Multi-electrode catheter ablation

The multi-electrode pulmonary vein RF ablation catheter (PVAC Gold TM, Medtronic, Minneapolis, MN, USA) is a mapping and ablation catheter with a 25 mm diameter circular electrode array. This catheter has a bidirectional steering mechanism and an over-the-wire design. Compared with its predecessor, the novel Gold-MEA catheter consists of 9 gold electrodes positioned with 3.75 mm inter-electrode spacing at a 20° forward tilt for optimal electrode-tissue energy transfer, as displayed in Fig.  1. The GENius generator (Medtronic, Minneapolis, MN, USA) delivers duty-cycled bipolar and unipolar phased RF energy to all or selected electrode pairs. RF is delivered in a temperature-controlled and power-limited fashion (60 °C, maximum 10 W) with a typical ablation duration of 60 seconds.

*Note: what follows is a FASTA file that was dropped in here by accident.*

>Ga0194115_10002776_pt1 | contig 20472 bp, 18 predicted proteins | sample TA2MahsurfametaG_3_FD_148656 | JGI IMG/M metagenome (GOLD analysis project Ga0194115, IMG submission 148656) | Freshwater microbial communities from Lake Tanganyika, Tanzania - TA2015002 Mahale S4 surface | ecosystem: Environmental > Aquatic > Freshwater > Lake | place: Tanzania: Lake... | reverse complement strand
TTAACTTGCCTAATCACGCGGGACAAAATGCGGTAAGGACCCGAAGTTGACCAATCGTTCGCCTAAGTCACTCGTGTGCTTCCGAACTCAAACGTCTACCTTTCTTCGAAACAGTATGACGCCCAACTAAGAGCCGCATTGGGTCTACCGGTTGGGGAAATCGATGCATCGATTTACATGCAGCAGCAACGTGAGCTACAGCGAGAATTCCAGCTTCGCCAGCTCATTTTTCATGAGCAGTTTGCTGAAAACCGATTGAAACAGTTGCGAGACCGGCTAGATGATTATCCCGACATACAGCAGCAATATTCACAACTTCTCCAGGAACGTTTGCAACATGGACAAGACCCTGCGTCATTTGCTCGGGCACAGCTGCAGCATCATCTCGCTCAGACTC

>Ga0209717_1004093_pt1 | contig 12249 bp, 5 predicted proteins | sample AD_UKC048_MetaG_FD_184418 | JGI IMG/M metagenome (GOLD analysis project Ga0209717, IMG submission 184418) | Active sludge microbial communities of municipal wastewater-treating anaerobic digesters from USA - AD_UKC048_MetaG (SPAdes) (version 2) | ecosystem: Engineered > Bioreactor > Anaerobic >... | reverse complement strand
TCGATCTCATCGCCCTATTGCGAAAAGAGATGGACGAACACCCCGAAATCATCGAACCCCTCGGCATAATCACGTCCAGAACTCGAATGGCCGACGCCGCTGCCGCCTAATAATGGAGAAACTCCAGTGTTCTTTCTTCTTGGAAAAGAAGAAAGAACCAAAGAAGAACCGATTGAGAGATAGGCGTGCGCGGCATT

The Gold-MEA catheter was introduced into the left atrium via a 10F SL-1 sheath. Using a 0.032 inch guidewire placed in the PV, the catheter was positioned at the antrum of each PV to record local electrical activity at the veno-atrial junction prior to RF energy application, creating PV templates. RF energy was applied using the RF generator (Medtronic GENius, Minneapolis, MN, USA) with a target temperature setting of 60 °C, RF energy setting of 2:1 ratio between bipolar and unipolar energy, and 60-second RF application duration. After each application, PV triggers were assessed. Multiple applications of RF were delivered using the available energy settings until isolation of each PV was achieved. Furthermore, after phased RF ablations were performed at all veno-atrial junctions, the Gold-MEA catheter was used to remap all PV ostia. If the PVs appeared to be incompletely isolated, additional RF applications were delivered using the Gold-MEA until the PV isolation was achieved. No adenosine testing was performed.